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October 18, 2020

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Netflix series sparks controversy

LOVE it, hate it or love to hate it, the smash hit Netflix series “Emily in Paris,” which perpetuates long-held fantasies about the City of Light involving berets and pleasure-loving Parisians, leaves no one indifferent.

After “An American in Paris,” “Funny Face,” “Moulin Rouge” and “Amelie,” the rose-tinted, romantic vision of Paris — with Instagram a new arrival — is once again laid out in all its glory in one of the most-watched series of the year.

Many French critics have castigated the 10-episode series, tired of seeing Parisians portrayed as suspicious concierges, unfriendly bakers, obnoxious waiters, snobbish, lazy and flirty.

The American heroine of the series, meanwhile, doesn’t seem to take the metro and lives in an attic room once supposedly used by maids that is implausibly big, above a handsome neighbor who is just as implausible.

It’s a sugarcoated reality that irritates Lindsey Tramuta, an American writer who has lived in Paris for 15 years.

Tramuta wrote “The New Paris” and “The New Parisienne” in which she tries to show there is much more to the city than old-world brasseries and corner cafes.

“We’re in 2020 and we’re still recycling the old cards,” she said, pointing to an economic and social reality overlooked in a city that has experienced jihadist attacks, the Yellow Vests protest movement and massive strikes. “It’s not a harmless series of cliches. When Paris is incessantly portrayed that way for generations, it contributes to a problematic long-term under-standing of the place itself.”

One of these problems is the so-called Paris syndrome, the acute disappointment felt by some tourists when they arrive in the capital and see it as it is.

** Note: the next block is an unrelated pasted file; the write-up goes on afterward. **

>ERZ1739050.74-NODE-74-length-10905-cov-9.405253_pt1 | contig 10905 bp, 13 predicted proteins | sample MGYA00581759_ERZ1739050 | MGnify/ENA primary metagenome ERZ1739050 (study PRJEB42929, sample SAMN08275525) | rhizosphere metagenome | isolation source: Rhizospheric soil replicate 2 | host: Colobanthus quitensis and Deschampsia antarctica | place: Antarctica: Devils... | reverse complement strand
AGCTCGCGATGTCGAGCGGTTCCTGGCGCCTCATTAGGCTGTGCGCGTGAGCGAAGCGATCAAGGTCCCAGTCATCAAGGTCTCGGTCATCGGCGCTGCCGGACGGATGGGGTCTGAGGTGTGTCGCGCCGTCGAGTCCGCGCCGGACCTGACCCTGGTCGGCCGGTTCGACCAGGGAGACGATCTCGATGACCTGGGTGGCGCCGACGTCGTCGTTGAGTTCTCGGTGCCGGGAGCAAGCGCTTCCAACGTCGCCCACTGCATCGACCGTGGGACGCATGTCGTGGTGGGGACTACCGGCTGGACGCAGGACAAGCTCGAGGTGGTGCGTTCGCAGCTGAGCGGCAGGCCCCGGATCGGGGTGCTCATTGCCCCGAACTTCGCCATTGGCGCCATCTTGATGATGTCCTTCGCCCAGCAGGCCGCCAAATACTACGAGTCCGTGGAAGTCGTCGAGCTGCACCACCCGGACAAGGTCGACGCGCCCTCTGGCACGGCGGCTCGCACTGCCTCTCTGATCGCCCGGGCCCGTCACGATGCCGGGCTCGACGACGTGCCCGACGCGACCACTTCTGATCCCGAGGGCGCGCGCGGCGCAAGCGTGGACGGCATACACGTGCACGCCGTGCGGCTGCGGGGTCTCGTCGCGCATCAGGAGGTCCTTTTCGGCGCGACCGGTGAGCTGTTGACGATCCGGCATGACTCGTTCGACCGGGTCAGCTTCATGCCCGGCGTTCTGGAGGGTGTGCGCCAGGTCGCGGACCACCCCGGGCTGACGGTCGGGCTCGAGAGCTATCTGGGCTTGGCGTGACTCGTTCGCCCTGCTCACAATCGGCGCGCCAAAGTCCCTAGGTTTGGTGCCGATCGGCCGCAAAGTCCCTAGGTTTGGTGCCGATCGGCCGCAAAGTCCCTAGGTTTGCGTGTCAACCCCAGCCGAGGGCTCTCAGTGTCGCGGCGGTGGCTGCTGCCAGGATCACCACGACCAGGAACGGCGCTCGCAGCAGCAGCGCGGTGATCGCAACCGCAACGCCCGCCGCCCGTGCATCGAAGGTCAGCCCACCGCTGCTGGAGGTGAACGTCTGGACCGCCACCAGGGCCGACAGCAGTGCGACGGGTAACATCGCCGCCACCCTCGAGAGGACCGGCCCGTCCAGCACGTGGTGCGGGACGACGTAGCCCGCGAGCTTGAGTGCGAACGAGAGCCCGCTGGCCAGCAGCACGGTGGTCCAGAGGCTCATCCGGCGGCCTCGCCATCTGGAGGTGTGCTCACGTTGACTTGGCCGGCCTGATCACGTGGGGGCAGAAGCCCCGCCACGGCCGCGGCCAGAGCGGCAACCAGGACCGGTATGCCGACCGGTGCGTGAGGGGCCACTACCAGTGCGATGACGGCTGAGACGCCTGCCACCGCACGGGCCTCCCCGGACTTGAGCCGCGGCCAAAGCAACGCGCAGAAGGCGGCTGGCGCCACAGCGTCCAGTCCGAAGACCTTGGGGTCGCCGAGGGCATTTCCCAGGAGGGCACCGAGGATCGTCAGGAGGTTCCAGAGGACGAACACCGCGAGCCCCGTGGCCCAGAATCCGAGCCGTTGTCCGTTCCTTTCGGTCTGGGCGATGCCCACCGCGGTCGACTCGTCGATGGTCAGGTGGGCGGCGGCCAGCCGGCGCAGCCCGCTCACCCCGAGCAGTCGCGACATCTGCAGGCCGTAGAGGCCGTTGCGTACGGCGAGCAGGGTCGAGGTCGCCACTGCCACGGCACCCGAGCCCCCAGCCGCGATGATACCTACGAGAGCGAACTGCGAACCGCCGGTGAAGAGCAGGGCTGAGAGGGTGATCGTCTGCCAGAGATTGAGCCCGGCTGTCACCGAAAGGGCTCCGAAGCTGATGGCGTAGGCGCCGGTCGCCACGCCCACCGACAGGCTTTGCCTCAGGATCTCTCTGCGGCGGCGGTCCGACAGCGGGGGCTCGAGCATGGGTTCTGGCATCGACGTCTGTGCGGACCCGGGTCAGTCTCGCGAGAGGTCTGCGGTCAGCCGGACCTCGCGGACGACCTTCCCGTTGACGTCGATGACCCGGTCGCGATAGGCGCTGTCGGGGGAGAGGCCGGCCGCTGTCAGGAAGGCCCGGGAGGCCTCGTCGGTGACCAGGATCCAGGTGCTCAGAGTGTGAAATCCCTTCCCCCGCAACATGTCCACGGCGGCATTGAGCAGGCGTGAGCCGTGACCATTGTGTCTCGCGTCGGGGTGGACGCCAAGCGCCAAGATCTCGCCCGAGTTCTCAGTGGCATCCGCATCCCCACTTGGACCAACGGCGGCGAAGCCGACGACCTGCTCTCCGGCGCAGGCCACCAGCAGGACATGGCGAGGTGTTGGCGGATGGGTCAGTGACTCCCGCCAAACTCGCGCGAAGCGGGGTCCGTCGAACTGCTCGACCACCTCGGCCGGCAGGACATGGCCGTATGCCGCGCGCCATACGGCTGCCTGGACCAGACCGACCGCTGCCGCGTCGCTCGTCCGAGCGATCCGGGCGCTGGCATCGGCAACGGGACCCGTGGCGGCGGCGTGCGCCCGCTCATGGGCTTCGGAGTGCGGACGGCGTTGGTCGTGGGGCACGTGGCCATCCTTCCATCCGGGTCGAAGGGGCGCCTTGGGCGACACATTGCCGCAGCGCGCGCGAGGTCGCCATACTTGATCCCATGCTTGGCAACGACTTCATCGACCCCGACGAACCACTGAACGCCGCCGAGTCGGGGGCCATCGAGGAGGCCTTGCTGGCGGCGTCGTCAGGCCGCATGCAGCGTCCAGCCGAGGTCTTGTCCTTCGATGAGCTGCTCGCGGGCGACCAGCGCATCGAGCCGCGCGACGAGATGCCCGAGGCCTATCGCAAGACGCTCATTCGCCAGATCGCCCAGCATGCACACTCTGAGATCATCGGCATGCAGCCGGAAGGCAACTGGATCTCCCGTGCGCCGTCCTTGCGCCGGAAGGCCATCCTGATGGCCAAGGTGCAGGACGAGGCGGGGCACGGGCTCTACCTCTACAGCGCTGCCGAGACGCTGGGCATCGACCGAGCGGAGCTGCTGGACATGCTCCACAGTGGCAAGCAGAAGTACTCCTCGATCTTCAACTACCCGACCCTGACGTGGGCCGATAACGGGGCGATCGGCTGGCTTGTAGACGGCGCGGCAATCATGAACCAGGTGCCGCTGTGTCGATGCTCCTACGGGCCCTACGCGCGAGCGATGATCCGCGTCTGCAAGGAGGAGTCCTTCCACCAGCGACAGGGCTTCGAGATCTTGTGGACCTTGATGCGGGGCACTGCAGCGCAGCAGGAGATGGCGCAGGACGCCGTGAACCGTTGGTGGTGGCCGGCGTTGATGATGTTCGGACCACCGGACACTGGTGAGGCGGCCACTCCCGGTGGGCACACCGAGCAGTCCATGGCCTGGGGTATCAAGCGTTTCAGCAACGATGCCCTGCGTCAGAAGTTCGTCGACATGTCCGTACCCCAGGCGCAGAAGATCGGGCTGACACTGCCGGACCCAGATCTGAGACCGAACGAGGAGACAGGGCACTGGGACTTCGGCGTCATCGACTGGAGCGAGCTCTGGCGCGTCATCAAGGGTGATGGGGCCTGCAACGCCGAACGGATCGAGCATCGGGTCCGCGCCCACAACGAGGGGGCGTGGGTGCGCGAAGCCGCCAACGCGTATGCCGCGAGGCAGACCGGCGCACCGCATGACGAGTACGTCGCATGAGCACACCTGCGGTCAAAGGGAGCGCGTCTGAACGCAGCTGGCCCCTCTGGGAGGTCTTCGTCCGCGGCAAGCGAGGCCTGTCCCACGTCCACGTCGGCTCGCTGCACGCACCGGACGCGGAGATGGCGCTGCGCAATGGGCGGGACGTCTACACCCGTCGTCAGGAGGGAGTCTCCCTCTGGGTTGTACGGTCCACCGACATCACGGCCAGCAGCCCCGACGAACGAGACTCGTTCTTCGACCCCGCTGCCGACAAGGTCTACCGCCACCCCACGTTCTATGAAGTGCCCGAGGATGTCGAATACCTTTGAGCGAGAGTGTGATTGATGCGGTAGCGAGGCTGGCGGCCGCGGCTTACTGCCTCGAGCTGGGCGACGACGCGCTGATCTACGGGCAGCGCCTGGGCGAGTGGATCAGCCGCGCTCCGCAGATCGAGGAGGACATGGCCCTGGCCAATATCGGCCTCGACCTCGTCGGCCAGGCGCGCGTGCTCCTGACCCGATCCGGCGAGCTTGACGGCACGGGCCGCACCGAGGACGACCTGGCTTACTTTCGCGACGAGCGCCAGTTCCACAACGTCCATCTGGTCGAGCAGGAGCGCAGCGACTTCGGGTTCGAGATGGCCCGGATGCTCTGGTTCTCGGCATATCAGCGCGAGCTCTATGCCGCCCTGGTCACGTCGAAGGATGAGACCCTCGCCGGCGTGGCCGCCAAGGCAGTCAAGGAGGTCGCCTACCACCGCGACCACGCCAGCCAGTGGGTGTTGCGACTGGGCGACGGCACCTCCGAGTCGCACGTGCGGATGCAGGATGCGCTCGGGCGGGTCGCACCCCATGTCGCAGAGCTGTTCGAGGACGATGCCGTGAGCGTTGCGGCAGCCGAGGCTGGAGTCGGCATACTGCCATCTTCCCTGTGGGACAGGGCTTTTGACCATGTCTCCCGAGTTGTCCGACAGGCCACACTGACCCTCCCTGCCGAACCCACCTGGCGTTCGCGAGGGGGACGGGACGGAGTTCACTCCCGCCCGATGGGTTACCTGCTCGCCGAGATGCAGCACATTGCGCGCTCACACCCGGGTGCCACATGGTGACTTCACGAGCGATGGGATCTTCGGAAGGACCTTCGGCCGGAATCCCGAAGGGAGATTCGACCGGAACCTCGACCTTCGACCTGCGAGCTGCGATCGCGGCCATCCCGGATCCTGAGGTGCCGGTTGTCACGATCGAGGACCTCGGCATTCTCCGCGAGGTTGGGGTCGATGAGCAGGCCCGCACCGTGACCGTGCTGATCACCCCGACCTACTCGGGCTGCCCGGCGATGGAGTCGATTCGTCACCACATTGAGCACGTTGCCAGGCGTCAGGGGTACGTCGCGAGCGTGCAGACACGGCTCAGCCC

For Tramuta, the rose-tinted portrayal “is an example of the way Paris is exploited by film companies, luxury brands and authors. It makes the city look like an Instagram-filtered playground.”

Also criticized for magnifying the French-American culture clash, “Emily in Paris” has nevertheless found success in recycling the decades-old cliches — and Netflix is entirely at ease with that.

“If Emily had come to your city and not Paris, what would the big cliches of the series be?,” a Netflix employee joked on Twitter. “Take Emily in Marseille — it’s always sunny, the old port smells of sardines and Jul wanders the streets,” referring to a rapper born in the French Mediterranean city.

For Agnes Poirier, the author of “Left Bank,” a book about Paris’s post-war intellectual and cultural life, “all cliches have an element of truth or they wouldn’t be cliches. Also, cliches die hard. And compared to American cities, yes, Paris looks and feels romantic and the French have a different and more tolerant attitude about extramarital affairs and marriage.”

‘Silly and funny’

“Paris and Parisians fascinate for what are now, alas, purely historical reasons,” Poirier said, referring to books and films that have created the image of unrestrained sexuality and living the good life.

Ines de la Fressange, a fashion designer and co-author of the bestselling lifestyle book “La Parisienne,” says the cliches might be romanticized notions of Paris but with some truth to them.

“We often forget that Americans see Paris as a type of Disneyland — Emily takes a selfie with a pain au chocolat,” de la Fressange said. “But in New York, we are amazed by the Empire State Building. Right now, Paris is suffering from a lack of tourists. If cliches on gastronomy, elegance and beauty make people want to come here, it’s not a problem.”

And the series, created by Darren Star, who also created “Sex and the City,” has sparked a deluge of tweets from foreigners saying they want to live in Paris after watching the series.

“It’s a silly and funny romantic comedy that a lot of foreigners can relate to,” said Lane Nieset, an American freelance journalist who specializes in travel and gastronomy and has lived in Paris for nearly two years. “For Americans, the French still represent the epitome of class and sophistication, and during the pandemic when they can’t travel, it makes them dream — it’s an escape.”


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